The Biggest Mistake Aaron Franklin Says You're Making With Brisket - Exclusive

Aaron Franklin, the barbecue master behind Franklin Barbecue, our favorite barbecue restaurant in Texas, is arguably best known for his world-class brisket. Brisket is a legendary cut of meat that reigns supreme on the barbecue because of its tender and intensely satisfying, smokey flavor and uniquely moist texture. The late Anthony Bourdain described Franklin's brisket in an interview with HuffPost as "the finest brisket I've ever had. I can't imagine anyone could surpass this." And that last part is important because the art of cooking brisket can be difficult.

In an exclusive interview with Tasting Table, Aaron Franklin discusses the most common mistakes folks make when cooking brisket. He believes the primary challenge has to do with difficulty regulating the temperature of the fire. "[People] struggle with fire management ... [their] temperatures are up and down." In order to combat this, Franklin stresses the necessity to "be considerate of the size of the wood you're using — if it's wet, if it's dry, if it's Ikea furniture." Generally, when fires are unstable, the cause is the size of the firewood. "[If] your firewood is too big... it's robbing energy from the fire to get to a combustion point," Franklin says. "Then, once that log catches, it's way too hot, and you're always up and down trying to fight it.'"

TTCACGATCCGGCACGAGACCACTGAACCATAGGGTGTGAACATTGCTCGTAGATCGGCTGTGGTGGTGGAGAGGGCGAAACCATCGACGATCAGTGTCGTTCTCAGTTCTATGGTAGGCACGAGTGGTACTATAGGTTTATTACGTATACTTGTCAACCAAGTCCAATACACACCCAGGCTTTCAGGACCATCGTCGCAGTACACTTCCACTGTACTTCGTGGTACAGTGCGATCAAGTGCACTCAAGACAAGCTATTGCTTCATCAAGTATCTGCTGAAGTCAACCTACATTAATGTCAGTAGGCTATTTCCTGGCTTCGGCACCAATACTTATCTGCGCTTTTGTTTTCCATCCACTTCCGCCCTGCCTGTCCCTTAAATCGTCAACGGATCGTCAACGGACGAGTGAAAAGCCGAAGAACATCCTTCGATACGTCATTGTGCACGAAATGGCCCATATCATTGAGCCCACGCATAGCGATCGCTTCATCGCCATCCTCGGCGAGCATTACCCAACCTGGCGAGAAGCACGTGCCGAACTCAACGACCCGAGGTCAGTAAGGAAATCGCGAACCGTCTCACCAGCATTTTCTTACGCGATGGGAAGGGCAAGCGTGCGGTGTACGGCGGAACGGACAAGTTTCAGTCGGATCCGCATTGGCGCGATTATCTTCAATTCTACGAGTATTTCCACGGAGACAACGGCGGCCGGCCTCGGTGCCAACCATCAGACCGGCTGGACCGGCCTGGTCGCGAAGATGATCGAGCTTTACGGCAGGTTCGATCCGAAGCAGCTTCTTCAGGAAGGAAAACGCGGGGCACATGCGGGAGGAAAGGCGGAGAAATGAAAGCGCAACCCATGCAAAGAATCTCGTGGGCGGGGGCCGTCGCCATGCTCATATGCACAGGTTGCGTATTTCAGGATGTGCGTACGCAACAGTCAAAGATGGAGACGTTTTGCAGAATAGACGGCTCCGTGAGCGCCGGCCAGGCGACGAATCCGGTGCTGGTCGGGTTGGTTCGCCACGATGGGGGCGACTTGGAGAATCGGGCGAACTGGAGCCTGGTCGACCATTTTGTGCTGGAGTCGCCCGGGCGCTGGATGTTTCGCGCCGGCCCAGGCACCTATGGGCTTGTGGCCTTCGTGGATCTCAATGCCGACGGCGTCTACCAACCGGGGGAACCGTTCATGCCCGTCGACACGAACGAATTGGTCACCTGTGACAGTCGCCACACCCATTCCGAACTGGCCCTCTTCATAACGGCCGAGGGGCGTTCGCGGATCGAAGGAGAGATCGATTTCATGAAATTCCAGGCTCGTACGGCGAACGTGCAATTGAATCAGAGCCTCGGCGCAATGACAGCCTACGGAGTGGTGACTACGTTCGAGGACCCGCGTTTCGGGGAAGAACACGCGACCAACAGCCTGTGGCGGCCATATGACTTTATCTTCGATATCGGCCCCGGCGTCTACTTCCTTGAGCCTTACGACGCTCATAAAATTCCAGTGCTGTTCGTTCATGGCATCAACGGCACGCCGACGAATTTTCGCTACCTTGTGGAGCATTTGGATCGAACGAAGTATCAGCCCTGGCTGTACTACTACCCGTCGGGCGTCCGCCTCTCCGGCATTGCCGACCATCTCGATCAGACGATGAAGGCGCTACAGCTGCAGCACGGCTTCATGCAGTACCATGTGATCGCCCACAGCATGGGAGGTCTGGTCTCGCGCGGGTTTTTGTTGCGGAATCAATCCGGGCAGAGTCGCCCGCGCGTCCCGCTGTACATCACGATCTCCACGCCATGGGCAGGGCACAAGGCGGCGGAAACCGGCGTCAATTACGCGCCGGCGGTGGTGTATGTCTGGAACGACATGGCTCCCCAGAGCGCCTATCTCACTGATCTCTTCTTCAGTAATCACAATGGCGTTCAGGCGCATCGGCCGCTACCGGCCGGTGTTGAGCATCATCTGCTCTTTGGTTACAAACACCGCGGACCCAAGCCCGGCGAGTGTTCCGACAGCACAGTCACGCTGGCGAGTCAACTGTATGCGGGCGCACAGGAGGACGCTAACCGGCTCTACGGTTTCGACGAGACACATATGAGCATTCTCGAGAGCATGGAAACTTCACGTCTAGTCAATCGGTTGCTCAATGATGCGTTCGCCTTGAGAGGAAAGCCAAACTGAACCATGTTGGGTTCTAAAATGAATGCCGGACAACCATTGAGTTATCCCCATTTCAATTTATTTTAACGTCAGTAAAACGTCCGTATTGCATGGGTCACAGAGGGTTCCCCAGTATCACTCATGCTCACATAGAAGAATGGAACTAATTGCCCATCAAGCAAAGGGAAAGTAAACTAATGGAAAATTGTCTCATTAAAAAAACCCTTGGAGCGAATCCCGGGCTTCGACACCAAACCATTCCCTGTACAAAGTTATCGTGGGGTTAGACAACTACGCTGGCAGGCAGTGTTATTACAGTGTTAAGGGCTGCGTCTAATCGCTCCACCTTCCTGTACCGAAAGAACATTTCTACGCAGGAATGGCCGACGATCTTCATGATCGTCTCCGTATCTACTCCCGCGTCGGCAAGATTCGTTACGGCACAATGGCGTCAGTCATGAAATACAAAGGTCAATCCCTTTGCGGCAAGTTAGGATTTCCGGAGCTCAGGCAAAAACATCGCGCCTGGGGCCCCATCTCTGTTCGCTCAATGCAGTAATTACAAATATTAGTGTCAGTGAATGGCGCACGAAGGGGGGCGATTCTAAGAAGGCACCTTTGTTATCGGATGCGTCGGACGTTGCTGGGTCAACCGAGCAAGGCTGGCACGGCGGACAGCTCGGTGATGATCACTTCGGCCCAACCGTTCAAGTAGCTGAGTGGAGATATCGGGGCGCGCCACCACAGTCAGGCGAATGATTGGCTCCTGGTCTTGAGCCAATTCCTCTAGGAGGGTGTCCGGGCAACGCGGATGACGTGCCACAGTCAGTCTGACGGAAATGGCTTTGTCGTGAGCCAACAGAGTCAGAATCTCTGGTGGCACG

How to avoid the most common mishaps

So, how does Aaron Franklin recommend you cook your brisket at home to avoid this common mistake and to preserve that sought-after mouthwatering flavor and texture? For starters, Franklin wants you to set aside some time to practice before you actually start cooking. Doing prep allows you to get a sense of the climate you're cooking in, the type of wood you're using, and any other external conditions that might affect your barbecuing. Then you can get to work. 

In Franklin's experience, most people cook their brisket "at too low of a temperature." When that happens, the consistency of the brisket is disrupted because, as he explains, "the collagen never gets a chance to break down and get tender." As a result, the brisket turns out dry, with a "chalky, tacky texture," because the extended cooking time causes all the fat to render out of the brisket. "If you're not cooking hot enough or fast enough, you're running out of fat because fat renders at a lower temperature and the collagen breaks down... You have to know when to push it and know when to hold back," he says.

"Franklin Smoke" is available for purchase here. Keep up with all things Aaron Franklin and Franklin Barbecue on Instagram.